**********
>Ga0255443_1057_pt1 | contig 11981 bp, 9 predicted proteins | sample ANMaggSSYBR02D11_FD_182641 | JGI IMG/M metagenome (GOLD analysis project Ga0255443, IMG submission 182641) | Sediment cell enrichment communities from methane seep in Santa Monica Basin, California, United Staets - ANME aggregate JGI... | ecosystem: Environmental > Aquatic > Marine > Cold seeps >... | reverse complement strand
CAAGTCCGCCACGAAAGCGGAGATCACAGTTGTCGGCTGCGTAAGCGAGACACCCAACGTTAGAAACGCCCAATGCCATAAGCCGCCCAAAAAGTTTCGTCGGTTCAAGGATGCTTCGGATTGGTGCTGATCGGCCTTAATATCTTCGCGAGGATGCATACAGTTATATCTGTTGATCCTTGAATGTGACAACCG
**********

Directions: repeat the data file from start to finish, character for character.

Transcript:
>Ga0255443_1057_pt1 | contig 11981 bp, 9 predicted proteins | sample ANMaggSSYBR02D11_FD_182641 | JGI IMG/M metagenome (GOLD analysis project Ga0255443, IMG submission 182641) | Sediment cell enrichment communities from methane seep in Santa Monica Basin, California, United Staets - ANME aggregate JGI... | ecosystem: Environmental > Aquatic > Marine > Cold seeps >... | reverse complement strand
CAAGTCCGCCACGAAAGCGGAGATCACAGTTGTCGGCTGCGTAAGCGAGACACCCAACGTTAGAAACGCCCAATGCCATAAGCCGCCCAAAAAGTTTCGTCGGTTCAAGGATGCTTCGGATTGGTGCTGATCGGCCTTAATATCTTCGCGAGGATGCATACAGTTATATCTGTTGATCCTTGAATGTGACAACCG